3 out of 4 people found this review helpful.

    Was this review helpful? Yes  No   Report this review
  • Posted May 3, 2010

    The Demon Haunted World

    Sagan's writing style can be appreciated throughout all sections of The Demon Haunted World. His unique flow of words helps you better understand the complex ideas he is trying to present, and he is able to make you fully understand many odd concepts that you have probably never thought of prior to reading this. Instead of criticizing the beliefs of others, Sagan simply states his ideas and presents solid theories without sounding biased or condescending to those who may feel differently.

    The point of this book is to inform readers about the many things they believe in without explanations. Sagan accomplishes this thoroughly without stepping on anyone's toes, and it is for this reason that this book is so well respected. Throughout it, Sagan brings light towards the many things people believe in without scientific proof or logical explanation. Reading this, one may think a lot about religion, where is comes from, and what its purpose is. Sagan's connection between pseudosciences and religion is excellent and very scholarly as well. Although many people say they do not believe in the unexplainable things mentioned in this book (such as UFO's and ghosts,) many believe in religion; something so common, yet lacking in scientific explanation and proof of existence.

    This book is an eye-opening piece of literature that will keep you thinking for days.

    2 out of 3 people found this review helpful.

    Was this review helpful? Yes  No   Report this review
  • Posted April 29, 2010

    Pleasantly Surprising

    I was initially quite hesitant to read a book written by a scientist. I feared that it may be just like any other dry, lengthy textbook just spewing out facts and information. However, I was pleasantly surprised to find that Sagan is not only a highly intelligent and passionate scientist, but also a talented writer. He conveyed knowledge in an eloquent, clear way. He drew a distinct line between what science is real science, and that which is fostered by the media and mass culture. It was intriguing, if not gripping read, and I have a great respect for Sagan's point of view and his assertions of truth.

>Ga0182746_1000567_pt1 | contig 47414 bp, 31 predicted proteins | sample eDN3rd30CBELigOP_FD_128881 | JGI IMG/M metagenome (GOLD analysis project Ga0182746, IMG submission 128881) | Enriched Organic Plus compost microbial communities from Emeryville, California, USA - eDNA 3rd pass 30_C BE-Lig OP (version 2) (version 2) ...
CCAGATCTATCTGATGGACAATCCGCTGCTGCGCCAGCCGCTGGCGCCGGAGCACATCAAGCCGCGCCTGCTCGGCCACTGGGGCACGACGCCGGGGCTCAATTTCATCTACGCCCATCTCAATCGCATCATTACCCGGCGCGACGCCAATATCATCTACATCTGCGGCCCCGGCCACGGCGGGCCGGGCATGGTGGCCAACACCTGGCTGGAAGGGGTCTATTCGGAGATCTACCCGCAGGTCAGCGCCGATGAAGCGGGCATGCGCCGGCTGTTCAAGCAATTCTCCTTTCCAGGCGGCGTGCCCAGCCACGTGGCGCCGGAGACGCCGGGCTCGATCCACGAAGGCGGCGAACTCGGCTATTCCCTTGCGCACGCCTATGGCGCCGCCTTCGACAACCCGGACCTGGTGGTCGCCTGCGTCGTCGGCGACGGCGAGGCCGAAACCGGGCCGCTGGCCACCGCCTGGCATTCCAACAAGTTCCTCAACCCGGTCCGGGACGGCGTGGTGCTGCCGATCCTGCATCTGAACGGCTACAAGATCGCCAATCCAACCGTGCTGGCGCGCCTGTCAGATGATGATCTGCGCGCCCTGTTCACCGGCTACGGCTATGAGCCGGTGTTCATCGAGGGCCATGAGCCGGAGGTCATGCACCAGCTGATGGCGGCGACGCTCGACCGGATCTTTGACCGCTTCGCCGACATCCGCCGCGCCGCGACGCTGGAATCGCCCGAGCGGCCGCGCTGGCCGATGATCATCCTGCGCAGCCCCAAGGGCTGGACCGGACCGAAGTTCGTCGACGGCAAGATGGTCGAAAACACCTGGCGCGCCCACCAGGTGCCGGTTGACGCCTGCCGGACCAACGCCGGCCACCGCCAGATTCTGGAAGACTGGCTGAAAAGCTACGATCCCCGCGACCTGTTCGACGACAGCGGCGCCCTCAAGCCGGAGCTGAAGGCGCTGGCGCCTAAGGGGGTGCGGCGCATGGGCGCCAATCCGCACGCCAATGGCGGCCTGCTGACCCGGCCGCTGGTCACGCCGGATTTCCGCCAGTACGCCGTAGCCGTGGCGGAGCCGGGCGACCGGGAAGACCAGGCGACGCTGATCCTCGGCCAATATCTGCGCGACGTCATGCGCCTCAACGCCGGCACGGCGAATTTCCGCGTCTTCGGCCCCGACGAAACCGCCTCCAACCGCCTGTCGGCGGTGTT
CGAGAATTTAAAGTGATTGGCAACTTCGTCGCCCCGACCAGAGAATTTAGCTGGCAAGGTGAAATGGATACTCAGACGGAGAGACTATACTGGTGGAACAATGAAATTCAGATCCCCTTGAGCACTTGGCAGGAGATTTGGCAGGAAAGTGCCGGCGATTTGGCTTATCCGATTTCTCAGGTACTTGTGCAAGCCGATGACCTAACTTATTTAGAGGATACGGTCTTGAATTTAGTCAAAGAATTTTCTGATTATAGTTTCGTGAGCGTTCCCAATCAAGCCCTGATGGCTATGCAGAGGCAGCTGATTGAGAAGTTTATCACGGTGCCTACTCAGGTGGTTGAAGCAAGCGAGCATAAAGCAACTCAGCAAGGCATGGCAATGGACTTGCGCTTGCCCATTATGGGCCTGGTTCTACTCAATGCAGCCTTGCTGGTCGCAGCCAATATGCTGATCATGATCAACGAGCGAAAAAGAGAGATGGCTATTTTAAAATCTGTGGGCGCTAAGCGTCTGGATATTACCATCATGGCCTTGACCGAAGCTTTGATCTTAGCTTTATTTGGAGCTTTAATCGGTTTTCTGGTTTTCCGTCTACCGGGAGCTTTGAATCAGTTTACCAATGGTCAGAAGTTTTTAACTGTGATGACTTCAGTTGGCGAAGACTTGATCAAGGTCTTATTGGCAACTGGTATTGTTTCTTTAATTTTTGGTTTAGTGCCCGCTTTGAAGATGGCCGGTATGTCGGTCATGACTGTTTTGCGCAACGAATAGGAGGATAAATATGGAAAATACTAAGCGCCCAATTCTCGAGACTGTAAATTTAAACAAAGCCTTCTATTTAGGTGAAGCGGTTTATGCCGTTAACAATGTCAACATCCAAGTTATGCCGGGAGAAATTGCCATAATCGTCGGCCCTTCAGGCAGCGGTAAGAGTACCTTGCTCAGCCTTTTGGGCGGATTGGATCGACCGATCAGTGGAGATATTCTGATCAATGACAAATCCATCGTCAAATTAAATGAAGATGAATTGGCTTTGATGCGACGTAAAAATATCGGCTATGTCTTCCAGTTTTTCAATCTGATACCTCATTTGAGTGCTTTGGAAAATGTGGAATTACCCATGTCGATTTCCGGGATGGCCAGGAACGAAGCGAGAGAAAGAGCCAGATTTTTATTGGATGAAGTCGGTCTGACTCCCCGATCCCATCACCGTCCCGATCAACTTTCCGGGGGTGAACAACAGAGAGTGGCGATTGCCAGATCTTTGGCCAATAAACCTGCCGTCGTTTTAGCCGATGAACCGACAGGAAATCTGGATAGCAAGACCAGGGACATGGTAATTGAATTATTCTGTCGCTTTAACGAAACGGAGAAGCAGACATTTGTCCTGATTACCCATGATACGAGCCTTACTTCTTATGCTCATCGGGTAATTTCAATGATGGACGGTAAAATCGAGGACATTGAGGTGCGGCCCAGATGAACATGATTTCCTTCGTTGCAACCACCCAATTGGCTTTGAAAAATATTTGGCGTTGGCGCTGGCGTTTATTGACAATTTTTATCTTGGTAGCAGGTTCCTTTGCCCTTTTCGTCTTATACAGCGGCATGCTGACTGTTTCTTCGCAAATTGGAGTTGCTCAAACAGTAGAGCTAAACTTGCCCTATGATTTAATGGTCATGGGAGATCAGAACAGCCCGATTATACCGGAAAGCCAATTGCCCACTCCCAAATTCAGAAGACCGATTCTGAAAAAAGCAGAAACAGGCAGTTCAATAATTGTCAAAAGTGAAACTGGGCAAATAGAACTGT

2 out of 3 people found this review helpful.

    Was this review helpful? Yes  No   Report this review
  • Anonymous

    Posted December 9, 2004

    Not quite the whole story

    As someone who's investigated ESP and other psi phenomena, reading Sagan was enlightening. People can be very ignorant, but it's more to do with selective attention and other kinds of bias which creep into everyday events. However, it must be noted that this isn't the whole picture. Just run a search on 'precognitive habituation'. There is an anomaly which cannot be explained by current scientific understanding. Even Sagan admits that it requires further investigation. Psychologists and philosophers will have to do better if they want to debunk all cases of extrasensory perception in the lab.

    2 out of 6 people found this review helpful.

    Was this review helpful? Yes  No   Report this review
  • Anonymous

    Posted May 18, 2014

    Fascinating but repetitive at times

    A thoughtful look into human beings and their "Bogie Men" of times past and present. He tries to show how critical thinking and testing hypothesis are the way to explain things, not stuff that has no proof or is mystical. It can get a little preachy and at times he over examines things, but it is still thought provoking.

    Be warned however, if you are a true believer religion and especially the Catholic church, you will probably find a few areas offensive.

    1 out of 2 people found this review helpful.

    Was this review helpful? Yes  No   Report this review
  • Posted April 2, 2012

    disturbing yet inspiring

    One of the last books of Carl Sagan's life, this is an important defense of reason and the scientific method against pseudoscience and antiscience in modern society, especially as seen against the backdrop of medieval and early-modern witch hunts. But it's also a deeply personal meditation on the meaning of human existence in a cosmos without magical divine intervention, written as Sagan fought the illness that would claim his life in less than a year after its publication. I personally found the early chapters on pseudoscience (UFO abductions, especially) tedious and overdone. But as a scientist and lifelong fan of Sagan, the book was an engaging and sometimes inspiring look into his brave spirit.

    1 out of 1 people found this review helpful.

    Was this review helpful? Yes  No   Report this review
  • Posted February 23, 2015

    Pseudoscience: Cultural Wrong, Science Needs Refreshing. An eth

    Pseudoscience: Cultural Wrong, Science Needs Refreshing.